Rows of boys wearing military fatigues and red berets marched with mock Katyushas on their shoulders on Thursday in memory of the Israeli bombing of a UN base in Qana in southern Lebanon on April 18, 1996, that killed 105 people.
Girls in white head-to-toe chadors carried effigies of blood-stained white doves bearing the names of several southern villages where civilians have been killed in Israeli shellings over the past decade.
Lebanese civilians had taken refugee at the UN base in Qana during Israel’s “Grapes of Wrath” offensive aimed at wiping out the Shia Hezbollah movement and stopping strikes on its territory.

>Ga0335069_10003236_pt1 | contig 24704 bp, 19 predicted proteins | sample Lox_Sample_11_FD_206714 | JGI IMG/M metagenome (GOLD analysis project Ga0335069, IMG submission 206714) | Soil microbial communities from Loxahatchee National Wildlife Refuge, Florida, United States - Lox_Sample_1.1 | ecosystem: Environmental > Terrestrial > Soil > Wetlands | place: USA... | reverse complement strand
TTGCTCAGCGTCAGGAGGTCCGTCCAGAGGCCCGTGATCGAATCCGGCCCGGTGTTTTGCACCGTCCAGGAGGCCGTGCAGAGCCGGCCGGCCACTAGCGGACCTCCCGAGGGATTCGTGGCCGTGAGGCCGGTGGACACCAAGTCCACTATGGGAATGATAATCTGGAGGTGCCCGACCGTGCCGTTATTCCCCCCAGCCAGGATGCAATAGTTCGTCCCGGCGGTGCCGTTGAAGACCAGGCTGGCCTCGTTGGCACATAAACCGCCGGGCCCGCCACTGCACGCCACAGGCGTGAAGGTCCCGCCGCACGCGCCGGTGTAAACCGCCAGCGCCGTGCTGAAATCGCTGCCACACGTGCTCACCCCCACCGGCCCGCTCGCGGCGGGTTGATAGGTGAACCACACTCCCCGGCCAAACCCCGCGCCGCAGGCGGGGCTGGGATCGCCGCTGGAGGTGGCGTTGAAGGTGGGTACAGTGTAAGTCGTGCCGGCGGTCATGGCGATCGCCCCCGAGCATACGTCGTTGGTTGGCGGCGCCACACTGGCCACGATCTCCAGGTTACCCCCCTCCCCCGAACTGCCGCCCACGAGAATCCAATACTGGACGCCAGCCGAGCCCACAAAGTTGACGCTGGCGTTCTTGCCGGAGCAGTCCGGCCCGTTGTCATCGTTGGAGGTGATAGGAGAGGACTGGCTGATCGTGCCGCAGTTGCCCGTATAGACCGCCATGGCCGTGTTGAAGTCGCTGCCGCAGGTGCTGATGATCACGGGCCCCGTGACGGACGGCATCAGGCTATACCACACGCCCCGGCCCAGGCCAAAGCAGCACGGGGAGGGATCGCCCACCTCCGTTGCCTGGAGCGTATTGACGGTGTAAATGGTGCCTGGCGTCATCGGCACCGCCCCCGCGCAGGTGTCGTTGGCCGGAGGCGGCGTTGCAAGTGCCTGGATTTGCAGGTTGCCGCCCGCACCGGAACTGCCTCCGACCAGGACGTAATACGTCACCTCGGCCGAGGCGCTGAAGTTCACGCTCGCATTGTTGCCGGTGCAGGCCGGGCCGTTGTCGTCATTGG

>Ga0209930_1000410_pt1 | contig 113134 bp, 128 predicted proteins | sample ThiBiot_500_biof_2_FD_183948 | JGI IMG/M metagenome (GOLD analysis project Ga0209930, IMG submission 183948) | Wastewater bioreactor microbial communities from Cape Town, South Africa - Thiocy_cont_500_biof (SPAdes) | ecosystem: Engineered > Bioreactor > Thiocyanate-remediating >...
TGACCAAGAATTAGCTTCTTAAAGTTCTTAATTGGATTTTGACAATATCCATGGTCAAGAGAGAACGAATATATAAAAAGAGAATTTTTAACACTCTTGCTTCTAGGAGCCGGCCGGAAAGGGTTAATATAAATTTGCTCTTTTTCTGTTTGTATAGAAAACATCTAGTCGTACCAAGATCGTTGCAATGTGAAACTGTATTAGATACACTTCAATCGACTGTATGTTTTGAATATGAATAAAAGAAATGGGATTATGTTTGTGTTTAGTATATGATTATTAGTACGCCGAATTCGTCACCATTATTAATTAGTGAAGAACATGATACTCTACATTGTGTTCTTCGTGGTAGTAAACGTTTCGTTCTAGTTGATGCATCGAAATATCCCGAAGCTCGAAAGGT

Israel said the bombing was a mistake but a UN report concluded it was probably deliberate.
“Removing the arms of the resistance is removing the strength of Lebanon,” read one placard carried by the children, referring to a 2004 UN Security Council Resolution which calls for the disarmament of all militias in Lebanon.
Israel pulled its troops out of southern Lebanon in May 2000 after a 22-year occupation in the face of a guerrilla campaign by the Iranian and Syrian-backed Hezbollah.
The group remains the only Lebanese movement with an armed wing in defiance of the terms ending Lebanon’s 1975-1990 civilwar. It is considered a terrorist organisation by the United States, which accuses it of the bombing the US marine barracks in Beirut in 1983 that killed 241 US marines.